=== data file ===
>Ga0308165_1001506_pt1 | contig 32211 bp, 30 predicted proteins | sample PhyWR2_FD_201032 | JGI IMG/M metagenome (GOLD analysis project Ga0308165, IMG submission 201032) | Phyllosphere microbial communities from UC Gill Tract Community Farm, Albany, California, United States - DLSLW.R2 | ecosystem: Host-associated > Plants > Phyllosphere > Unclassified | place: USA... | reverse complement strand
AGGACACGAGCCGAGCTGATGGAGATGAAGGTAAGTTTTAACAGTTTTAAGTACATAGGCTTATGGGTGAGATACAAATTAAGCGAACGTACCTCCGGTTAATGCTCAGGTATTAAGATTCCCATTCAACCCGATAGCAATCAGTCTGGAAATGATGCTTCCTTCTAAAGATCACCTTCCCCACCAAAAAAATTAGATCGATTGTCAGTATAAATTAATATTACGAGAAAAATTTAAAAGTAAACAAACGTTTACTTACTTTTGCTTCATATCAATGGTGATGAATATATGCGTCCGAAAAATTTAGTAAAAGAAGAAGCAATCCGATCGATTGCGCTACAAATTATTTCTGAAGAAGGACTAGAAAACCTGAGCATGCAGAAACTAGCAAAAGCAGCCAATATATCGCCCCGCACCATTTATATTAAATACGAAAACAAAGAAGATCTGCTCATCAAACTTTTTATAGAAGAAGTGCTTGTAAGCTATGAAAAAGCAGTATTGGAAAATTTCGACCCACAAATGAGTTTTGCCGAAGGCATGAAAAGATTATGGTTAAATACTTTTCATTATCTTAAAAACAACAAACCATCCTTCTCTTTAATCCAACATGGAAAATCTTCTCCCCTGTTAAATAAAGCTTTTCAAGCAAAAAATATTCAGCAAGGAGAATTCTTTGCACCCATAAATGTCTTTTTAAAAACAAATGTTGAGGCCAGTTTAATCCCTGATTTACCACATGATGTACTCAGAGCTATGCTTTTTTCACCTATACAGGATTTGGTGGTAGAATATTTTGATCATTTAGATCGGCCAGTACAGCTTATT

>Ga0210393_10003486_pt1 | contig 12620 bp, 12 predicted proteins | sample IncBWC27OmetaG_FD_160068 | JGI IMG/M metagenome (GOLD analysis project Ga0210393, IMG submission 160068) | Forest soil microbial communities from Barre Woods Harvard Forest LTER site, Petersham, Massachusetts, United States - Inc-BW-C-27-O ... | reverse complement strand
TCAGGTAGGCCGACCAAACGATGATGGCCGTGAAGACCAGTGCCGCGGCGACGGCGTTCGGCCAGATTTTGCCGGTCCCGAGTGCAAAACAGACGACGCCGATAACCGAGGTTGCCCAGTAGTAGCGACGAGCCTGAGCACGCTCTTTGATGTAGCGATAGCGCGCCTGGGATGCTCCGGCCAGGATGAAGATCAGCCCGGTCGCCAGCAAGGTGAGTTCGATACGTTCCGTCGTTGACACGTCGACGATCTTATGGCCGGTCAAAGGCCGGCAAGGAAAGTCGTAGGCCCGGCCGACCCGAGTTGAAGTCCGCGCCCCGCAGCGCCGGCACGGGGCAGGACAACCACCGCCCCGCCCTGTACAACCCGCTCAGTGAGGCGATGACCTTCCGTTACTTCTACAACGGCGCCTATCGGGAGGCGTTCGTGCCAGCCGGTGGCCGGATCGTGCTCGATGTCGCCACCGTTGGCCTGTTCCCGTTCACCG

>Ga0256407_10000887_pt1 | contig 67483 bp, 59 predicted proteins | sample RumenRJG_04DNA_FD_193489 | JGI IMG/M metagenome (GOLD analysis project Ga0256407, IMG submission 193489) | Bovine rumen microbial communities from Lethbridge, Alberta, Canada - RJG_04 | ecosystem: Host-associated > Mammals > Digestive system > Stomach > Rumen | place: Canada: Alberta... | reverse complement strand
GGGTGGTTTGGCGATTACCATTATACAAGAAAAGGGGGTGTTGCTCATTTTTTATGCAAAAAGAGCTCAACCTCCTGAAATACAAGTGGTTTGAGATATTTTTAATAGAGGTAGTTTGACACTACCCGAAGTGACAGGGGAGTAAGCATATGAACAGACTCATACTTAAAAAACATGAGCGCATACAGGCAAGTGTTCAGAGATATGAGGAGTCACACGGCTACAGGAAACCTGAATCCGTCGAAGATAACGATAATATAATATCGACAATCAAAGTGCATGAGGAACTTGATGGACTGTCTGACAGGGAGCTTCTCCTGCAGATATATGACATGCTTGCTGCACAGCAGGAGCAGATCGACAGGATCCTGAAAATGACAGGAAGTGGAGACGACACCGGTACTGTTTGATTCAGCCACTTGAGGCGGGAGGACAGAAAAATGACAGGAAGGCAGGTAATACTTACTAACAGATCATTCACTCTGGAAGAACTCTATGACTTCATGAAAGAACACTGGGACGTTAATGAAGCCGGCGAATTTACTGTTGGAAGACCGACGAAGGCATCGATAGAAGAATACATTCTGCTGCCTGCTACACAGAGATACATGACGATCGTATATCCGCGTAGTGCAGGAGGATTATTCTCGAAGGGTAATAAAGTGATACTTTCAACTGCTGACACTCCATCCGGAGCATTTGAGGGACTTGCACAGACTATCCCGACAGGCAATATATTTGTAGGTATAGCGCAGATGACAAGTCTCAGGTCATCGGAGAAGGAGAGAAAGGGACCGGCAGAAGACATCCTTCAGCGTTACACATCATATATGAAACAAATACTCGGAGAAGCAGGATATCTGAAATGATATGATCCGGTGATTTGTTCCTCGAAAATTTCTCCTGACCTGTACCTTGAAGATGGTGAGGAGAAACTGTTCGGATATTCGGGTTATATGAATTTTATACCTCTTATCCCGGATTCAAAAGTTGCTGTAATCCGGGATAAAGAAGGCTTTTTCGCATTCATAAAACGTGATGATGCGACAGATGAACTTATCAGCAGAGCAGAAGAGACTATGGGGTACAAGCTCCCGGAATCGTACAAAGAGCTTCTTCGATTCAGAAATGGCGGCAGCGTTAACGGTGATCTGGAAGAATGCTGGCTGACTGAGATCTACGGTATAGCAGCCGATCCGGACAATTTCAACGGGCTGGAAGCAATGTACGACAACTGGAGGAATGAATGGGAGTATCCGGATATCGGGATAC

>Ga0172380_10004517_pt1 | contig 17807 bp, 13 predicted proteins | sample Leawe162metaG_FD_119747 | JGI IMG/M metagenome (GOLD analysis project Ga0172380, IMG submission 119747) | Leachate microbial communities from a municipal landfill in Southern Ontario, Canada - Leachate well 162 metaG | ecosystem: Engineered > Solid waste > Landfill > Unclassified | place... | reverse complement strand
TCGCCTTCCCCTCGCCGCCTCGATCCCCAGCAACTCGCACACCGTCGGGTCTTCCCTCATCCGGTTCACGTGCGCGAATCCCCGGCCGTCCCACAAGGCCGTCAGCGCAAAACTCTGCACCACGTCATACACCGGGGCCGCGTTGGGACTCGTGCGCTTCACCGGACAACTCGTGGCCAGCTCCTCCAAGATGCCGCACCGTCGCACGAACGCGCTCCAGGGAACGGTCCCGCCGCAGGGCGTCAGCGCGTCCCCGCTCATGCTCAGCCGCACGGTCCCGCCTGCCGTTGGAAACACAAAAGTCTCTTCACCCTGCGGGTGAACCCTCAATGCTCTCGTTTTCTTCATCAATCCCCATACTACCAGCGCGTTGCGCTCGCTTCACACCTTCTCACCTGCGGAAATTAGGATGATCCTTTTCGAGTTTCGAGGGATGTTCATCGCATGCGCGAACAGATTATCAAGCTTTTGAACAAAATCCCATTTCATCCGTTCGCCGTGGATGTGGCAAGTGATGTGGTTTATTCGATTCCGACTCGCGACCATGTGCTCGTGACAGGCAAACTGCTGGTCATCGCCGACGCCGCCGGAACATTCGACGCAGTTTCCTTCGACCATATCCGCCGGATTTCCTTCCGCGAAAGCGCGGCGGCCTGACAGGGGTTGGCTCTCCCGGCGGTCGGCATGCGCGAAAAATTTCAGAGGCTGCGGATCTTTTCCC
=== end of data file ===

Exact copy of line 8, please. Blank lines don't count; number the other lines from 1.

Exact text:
TCGCCTTCCCCTCGCCGCCTCGATCCCCAGCAACTCGCACACCGTCGGGTCTTCCCTCATCCGGTTCACGTGCGCGAATCCCCGGCCGTCCCACAAGGCCGTCAGCGCAAAACTCTGCACCACGTCATACACCGGGGCCGCGTTGGGACTCGTGCGCTTCACCGGACAACTCGTGGCCAGCTCCTCCAAGATGCCGCACCGTCGCACGAACGCGCTCCAGGGAACGGTCCCGCCGCAGGGCGTCAGCGCGTCCCCGCTCATGCTCAGCCGCACGGTCCCGCCTGCCGTTGGAAACACAAAAGTCTCTTCACCCTGCGGGTGAACCCTCAATGCTCTCGTTTTCTTCATCAATCCCCATACTACCAGCGCGTTGCGCTCGCTTCACACCTTCTCACCTGCGGAAATTAGGATGATCCTTTTCGAGTTTCGAGGGATGTTCATCGCATGCGCGAACAGATTATCAAGCTTTTGAACAAAATCCCATTTCATCCGTTCGCCGTGGATGTGGCAAGTGATGTGGTTTATTCGATTCCGACTCGCGACCATGTGCTCGTGACAGGCAAACTGCTGGTCATCGCCGACGCCGCCGGAACATTCGACGCAGTTTCCTTCGACCATATCCGCCGGATTTCCTTCCGCGAAAGCGCGGCGGCCTGACAGGGGTTGGCTCTCCCGGCGGTCGGCATGCGCGAAAAATTTCAGAGGCTGCGGATCTTTTCCC